Monday, August 21, 2006

"The Untouchables": A Feminist View of Moms

Thank you to Fed, an online peer, for sharing an article from Real Love Incorporated on how feminists see stay at home moms. As someone who completed a University education and then chose to stay at home to raise little ones I have been stymied many times by the number of people who are bold enough to say that I "wasted all that money" by not using my degree in the work force but stayed home to nurture my children. This insightful article can be found at Real Love Inc's website.

Stay-at-Home Moms: A Threat to Women Everywhere Women who demean motherhood are buying into the fallacies of the pre-feminist era July 10, 2006 I heard a horrible, horrible woman on the radio the other day. Okay, I probably shouldn’t say she was horrible. Looking at her through the lens of Christian charity, it would probably be more accurate to say that she was “sad.” But she was horribly unpleasant, and her ideas were pretty horrible. I won’t give you her name (which I don’t remember) or the title of her book (which I do remember, but don’t care to promote). Suffice it to say that her general thesis was that wives and mothers need to get “back to work” and stop staying at home with their children. Yes, need to go back to work. I’ve heard plenty of pundits say that women should have the option of going back to work, or even that women would be more fulfilled if they would combine motherhood with an outside career. I don’t always agree with their logic, but at least they’re respecting a woman’s judgment when it comes to her own life. Not this one. She actually says that women who opt to stay home are being “selfish,” setting back the goals of feminism and harming women everywhere. She considers full-time mothering a “low-status job,” a waste of the time and talents of highly educated women. She actually compares mothers to the “untouchables” of India because they “handle human waste.” Nice lady. This sad, angry, distorted woman caught my attention for one simple reason – her ideas represent the core of radical feminism, stripped of all of its various disguise and pretensions. She has the “guts” (if you want to call it that) to say what so many on the extreme edges of feminism are thinking, but won’t admit out loud. At the heart of her argument is the idea that the only real fulfillment in life lies with professional achievement and wealth. (She even goes to far as to say that college women shouldn’t major in the arts. They should study law and business because that’s where the big money is.) Mothering is “low-status” because it’s invisible and it doesn’t pay a lot of money. This idea, as old as modern feminism itself, has always struck me as an example of feminists buying into the very same fallacies that fueled discrimination against women – the idea that it’s “better to be a man.” Radical feminists seem to have bought into this notion hook, line and sinker, adopting the mentality that the only goals worth pursuing are the goals typically pursued by men. It’s a poorly-kept secret that most feminist leaders hold the same views. They’re just shrewd enough to couch it in terms of “choice,” saying that women should have the option to return to work, while they smile condescendingly at those who don’t exercise that option. This woman was a bit of a “one-trick pony” when it came to defending her position. When the host discussed his own highly-educated wife and her decision to stay at home with their children, she called him “childish” for discussing his own wife. When caller after caller shared the fulfillment they find in full-time mothering, she asked the same question. “If it’s so great, why isn’t your husband doing it?” I’d like to answer that question, in a manner that is as blunt and unpretentious as her own style. Men do stay at home sometimes, when the circumstances within the family work out that way. But they are a tiny minority. It is true that, in a vast majority of cases, the role of child-rearing falls upon the mother. And that happens for a very good, very politically incorrect reason. Women are different than men. Not inferior, not lesser – just different. Women’s bodies give birth to babies. Women’s bodies nourish babies. What’s more, research is increasingly showing us that women’s brains and emotional make-up are different from men’s. Studies have demonstrated that, due to structural differences in the brain, women have a much better aptitude for reading a person’s emotions nonverbally, simply by reading facial expressions. John Paul II spoke frequently of the feminine “genius” – a gift which is largely interpersonal in nature. And he pointed out that the gifts of women are beautifully suited to the most important of roles – forming and nurturing the next generation of souls. This idea is horrifying only to those who see the world through the filter of “career fulfillment,” who see no value in any role that doesn’t reward us with money or prestige. Notice that JPII never said that women are suited only to motherhood. In fact, he went out of his way over and over to emphasize that all of society benefits from women’s gifts. The worlds of business, art, politics, government – all are impoverished when deprived of female participation and input. But he also emphasized over and over what millions of women have discovered – that raising, nurturing and loving children is the most important job on earth. Every family is different, and every couple works out the career/child-raising equation in their own way, presumably in a way that balances their financial and personal needs with the best interest of their children. Plenty of women have found ways to have meaningful careers without sacrificing the legitimate and important needs of their kids. But a woman who believes that mothering is inherently unfulfilling and demeaning work is indeed a sad, sad woman.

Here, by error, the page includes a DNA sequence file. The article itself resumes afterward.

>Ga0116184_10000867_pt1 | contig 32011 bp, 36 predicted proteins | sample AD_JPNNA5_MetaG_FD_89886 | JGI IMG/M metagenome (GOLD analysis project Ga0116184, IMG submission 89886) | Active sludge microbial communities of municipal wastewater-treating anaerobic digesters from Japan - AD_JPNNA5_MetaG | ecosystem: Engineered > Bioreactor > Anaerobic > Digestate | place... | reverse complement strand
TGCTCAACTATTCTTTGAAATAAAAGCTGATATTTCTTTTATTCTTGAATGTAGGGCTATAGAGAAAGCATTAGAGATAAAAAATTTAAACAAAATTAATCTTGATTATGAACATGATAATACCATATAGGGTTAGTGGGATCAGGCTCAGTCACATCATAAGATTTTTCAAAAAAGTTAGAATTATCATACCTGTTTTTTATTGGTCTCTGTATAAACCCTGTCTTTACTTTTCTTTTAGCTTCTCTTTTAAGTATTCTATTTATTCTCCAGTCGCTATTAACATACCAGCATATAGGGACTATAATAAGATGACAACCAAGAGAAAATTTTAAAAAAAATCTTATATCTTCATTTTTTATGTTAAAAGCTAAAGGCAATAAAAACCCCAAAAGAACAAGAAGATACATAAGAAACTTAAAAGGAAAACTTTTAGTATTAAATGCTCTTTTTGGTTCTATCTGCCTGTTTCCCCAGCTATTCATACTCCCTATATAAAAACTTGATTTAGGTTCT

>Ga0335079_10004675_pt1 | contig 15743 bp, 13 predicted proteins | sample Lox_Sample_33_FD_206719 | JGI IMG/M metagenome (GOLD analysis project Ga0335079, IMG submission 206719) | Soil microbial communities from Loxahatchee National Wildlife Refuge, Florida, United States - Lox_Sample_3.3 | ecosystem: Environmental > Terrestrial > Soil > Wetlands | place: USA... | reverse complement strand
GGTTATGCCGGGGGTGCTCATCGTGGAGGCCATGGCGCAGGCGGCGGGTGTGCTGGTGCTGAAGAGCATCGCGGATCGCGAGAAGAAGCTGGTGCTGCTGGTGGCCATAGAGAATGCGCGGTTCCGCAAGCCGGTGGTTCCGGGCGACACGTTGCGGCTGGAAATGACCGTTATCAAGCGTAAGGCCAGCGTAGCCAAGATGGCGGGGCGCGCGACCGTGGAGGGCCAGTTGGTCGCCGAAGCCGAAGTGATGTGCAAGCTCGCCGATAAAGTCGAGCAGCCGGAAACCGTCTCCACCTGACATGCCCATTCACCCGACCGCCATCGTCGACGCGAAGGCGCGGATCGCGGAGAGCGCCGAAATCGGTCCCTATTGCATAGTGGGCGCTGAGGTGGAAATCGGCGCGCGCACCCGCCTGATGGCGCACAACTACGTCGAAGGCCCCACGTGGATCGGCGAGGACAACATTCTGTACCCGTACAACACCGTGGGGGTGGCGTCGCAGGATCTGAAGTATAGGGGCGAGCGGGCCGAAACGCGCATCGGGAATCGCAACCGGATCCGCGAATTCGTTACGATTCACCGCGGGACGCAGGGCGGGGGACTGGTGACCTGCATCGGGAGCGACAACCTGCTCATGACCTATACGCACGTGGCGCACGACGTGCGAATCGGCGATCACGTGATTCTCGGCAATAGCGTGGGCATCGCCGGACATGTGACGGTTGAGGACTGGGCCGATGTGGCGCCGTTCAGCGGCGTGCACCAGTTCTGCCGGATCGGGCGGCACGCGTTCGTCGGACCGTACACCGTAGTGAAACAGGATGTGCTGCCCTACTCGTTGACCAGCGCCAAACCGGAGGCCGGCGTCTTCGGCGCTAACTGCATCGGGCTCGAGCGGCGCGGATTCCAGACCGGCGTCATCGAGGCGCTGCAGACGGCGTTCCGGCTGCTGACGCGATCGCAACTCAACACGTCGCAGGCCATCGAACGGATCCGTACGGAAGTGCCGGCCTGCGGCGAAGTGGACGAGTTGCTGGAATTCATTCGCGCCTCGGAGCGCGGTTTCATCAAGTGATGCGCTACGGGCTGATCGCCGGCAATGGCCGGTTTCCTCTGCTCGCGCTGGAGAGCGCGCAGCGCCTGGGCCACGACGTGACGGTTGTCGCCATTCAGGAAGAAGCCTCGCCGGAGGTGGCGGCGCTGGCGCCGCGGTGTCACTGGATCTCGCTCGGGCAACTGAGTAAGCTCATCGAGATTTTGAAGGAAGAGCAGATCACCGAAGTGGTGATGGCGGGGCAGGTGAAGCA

While I find hearing the words of such people to often be emotionally injurious I welcome their candor. It is preferable to the more subtle messages that women who stay at home are given that their role is somehow less than the contribution of working mothers. I am glad someone is comfortable enough in their own skin to characterize women who stay at home as "selfish" and who compare homemakers to the "untouchables" of the caste system in India. At least that allows Joe public to understand exactly what feminism about - degrading women who make different choices that the ones that feminists endorse.

Those among us who want to philosophically spit upon the life choice to stay home and who perceive mothers who stay at home as half-wits or the untouchables or as having unfulfilling lives are people that I want to grow louder and stronger so that the Canadian public understands that this is a major feature of feminism and a value that they bring forth. Increasingly as these women get louder and find themselves insulting more and more people the Canadian public will realize that the feminist movement does not speak for them.


Blogger SUZANNE said...

Rock on, Hailey!!!

7:03 PM  
Blogger vicki said...

Hailey...the person that gave you this info should have given at least the name of the woman making these statements. In light of what is happenning now with the REAL women campaign to end funding for SWC, this would have proof of how out of touch feminist thinking is. They do not recognise choice.They belittle SAHMs.

6:27 AM  
Blogger Hailey said...

Vicki that is my fault actually...

Here is the link to the full article

6:37 AM